IPv6 advocates seem enthusiastic about the transition’s progression. The IPv6 World Launch Blog posted recently that “the total number of registered networks with IPv6 deployment results that we can publish [is] 216. The large increase comes about as we now have greater coverage of registered networks from more than one source of measurements, a requirement for our methodology.” 216 doesn’t sound like a big number on the scale of the Internet, does it? Furthermore, IPv6 adoption rates are about 4% in the U.S. and about 2% worldwide right now. This feels low. But the IPv6 community insists that the number will grow by leaps and bounds as large ISPs who are in the process of implementing IPv6 bring it online and begin offering it to customers.
And this is where developers really stand to gain from incorporating IPv6 into products and services now. It may seem like continuing to use IPv4 is just the quick and dirty way to get to market, but IPv4 is rapidly deteriorating in ways that can hurt new products. For example, targeted advertising and location-based services often use IP addresses as a shorthand for a user’s position. If an IP address was allocated to a certain organization with regional affiliations years ago, it can be assumed to serve a device in that region. But as single IP addresses are shared among more and more devices to minimize demand, it becomes harder to pinpoint a user’s actual location based on their IP.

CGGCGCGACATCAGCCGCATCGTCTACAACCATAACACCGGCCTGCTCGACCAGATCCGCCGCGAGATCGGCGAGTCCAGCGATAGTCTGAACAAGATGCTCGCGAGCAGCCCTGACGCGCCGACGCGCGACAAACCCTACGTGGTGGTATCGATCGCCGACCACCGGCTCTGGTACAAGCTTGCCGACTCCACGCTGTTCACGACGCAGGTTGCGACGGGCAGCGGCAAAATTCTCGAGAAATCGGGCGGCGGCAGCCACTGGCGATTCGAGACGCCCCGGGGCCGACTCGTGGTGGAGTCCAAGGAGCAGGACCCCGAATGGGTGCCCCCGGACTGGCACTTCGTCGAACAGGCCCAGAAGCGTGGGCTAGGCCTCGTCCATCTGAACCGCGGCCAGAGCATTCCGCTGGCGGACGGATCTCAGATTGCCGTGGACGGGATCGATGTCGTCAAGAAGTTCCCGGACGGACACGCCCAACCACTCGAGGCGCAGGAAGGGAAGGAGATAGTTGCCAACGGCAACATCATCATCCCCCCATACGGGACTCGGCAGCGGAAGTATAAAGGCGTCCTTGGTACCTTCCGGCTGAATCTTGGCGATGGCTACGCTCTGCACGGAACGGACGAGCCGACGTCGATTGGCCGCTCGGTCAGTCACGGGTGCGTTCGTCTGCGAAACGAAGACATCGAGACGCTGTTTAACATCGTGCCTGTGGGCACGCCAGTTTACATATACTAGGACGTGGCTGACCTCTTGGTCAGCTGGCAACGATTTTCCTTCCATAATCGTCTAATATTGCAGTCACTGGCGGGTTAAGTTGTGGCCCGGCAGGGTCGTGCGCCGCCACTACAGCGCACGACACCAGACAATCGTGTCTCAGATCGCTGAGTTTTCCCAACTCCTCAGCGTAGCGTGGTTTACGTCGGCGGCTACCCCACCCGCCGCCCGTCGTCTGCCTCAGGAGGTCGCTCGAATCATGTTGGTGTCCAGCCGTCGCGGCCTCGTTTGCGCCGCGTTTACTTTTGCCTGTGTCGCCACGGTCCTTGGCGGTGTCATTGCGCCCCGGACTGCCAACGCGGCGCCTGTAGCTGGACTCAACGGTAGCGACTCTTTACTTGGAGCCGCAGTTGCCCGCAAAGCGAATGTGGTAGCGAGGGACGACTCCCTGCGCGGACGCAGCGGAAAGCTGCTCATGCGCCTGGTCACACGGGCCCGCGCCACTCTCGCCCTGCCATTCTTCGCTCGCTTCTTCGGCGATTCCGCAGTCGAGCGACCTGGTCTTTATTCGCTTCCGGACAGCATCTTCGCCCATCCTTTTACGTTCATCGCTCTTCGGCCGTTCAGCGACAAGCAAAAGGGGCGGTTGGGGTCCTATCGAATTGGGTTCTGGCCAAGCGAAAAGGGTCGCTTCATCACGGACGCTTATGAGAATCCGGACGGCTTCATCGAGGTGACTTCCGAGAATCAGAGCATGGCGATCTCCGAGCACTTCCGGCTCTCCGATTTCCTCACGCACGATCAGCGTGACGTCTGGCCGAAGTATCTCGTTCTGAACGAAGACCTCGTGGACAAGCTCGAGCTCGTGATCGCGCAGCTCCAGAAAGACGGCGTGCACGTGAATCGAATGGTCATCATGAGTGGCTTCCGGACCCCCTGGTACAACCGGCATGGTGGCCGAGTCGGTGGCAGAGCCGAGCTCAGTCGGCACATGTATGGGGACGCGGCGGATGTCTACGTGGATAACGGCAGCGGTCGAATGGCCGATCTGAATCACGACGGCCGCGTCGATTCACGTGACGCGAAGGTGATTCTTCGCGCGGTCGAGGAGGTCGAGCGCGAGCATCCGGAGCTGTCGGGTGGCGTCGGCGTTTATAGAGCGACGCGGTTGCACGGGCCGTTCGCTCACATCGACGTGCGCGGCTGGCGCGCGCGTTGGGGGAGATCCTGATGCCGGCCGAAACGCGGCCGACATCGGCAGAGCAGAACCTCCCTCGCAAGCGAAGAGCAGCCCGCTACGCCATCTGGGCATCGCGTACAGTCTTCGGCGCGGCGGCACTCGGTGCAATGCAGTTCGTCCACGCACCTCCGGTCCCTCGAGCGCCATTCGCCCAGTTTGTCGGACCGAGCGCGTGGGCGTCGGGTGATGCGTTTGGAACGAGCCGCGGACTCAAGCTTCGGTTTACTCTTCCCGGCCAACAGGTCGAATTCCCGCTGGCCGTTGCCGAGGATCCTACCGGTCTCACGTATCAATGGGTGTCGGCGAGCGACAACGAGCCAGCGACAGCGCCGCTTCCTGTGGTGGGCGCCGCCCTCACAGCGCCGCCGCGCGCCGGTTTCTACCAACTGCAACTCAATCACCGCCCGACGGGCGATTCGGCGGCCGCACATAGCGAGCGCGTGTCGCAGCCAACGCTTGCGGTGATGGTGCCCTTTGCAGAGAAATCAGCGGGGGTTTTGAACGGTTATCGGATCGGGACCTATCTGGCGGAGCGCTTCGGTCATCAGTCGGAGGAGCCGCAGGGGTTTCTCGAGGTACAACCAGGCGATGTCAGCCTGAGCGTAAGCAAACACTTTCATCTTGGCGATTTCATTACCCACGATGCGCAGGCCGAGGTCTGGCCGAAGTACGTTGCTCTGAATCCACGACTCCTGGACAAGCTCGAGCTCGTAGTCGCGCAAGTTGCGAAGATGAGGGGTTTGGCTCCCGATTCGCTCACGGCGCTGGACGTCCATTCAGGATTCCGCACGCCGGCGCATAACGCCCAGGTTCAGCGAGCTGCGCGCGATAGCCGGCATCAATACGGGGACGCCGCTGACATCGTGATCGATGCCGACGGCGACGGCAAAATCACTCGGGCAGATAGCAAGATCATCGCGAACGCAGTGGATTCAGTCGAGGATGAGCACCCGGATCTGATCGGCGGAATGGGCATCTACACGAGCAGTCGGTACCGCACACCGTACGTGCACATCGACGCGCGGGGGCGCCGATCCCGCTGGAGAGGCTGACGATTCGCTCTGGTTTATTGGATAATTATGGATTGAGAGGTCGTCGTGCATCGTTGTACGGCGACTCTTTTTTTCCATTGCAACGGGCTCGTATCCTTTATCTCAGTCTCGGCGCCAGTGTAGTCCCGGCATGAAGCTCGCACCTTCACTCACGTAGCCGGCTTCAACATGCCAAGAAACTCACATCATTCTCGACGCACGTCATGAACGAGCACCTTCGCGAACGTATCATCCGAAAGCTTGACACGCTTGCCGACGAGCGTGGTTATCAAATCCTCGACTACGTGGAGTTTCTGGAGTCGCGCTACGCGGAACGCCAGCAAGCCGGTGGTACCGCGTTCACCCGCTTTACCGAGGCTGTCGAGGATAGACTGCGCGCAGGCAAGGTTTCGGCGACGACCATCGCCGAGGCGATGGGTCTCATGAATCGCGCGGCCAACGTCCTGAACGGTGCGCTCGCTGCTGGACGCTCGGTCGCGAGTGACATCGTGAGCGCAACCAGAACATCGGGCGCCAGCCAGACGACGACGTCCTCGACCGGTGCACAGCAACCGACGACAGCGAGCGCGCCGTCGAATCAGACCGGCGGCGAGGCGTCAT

Additionally, multiple users on a single IP mean that the actions of one may limit the potential to reach others. If 10 people share an IP address and one of them launches a phishing campaign that subsequently degrades the reputation of that IP, other innocent users may be unfairly penalized, and could be blocked from accessing and using your service. In a recent reflection on the IPv6 transition, network engineering consultant Chris Phillips wrote:
The opportunity to position yourself as an early adopter has come and gone, but being IPv6-ready still places you ahead of most networks. It may even create differentiation between you and your competition, giving you a leg up.
All the available IPv4 addresses for the U.S. will be allocated in the next year or two, with major ISPs continuing to dole them out for a time after that. This means it may be five years or so before hosts have no choice but to be IPv6-only. And since there are currently no plans to turn IPv4 support off, there will certainly be a long tail of consumers adopting IPv6 over time (those who replace hardware based on device lifespan will eventually upgrade without realizing it). It seems logical that ISPs won’t turn IPv4 off until the cost of providing it outweighs the economic benefit of providing it. And that will be years.
Unlike the transition to digital TV, in which the government publicized the switch and subsidized analog-to-digital converters, the move to IPv6 is simply being fueled by a long-term need. In the former case, the government and telecommunication industry had a monetary interest in the parts of the radio spectrum they would be able to reclaim after the move to digital TV, but in the case of IPv6 the impetus for change is only pragmatic. In the short term it may be tempting to “go with what you know” and stick with IPv4. But adopting IPv6 is an obvious future-proofing tactic, and there are ways to present IPv6 support to consumers as a value-added feature. So why not be bold?
[Image: Flickr user Jeff Attaway]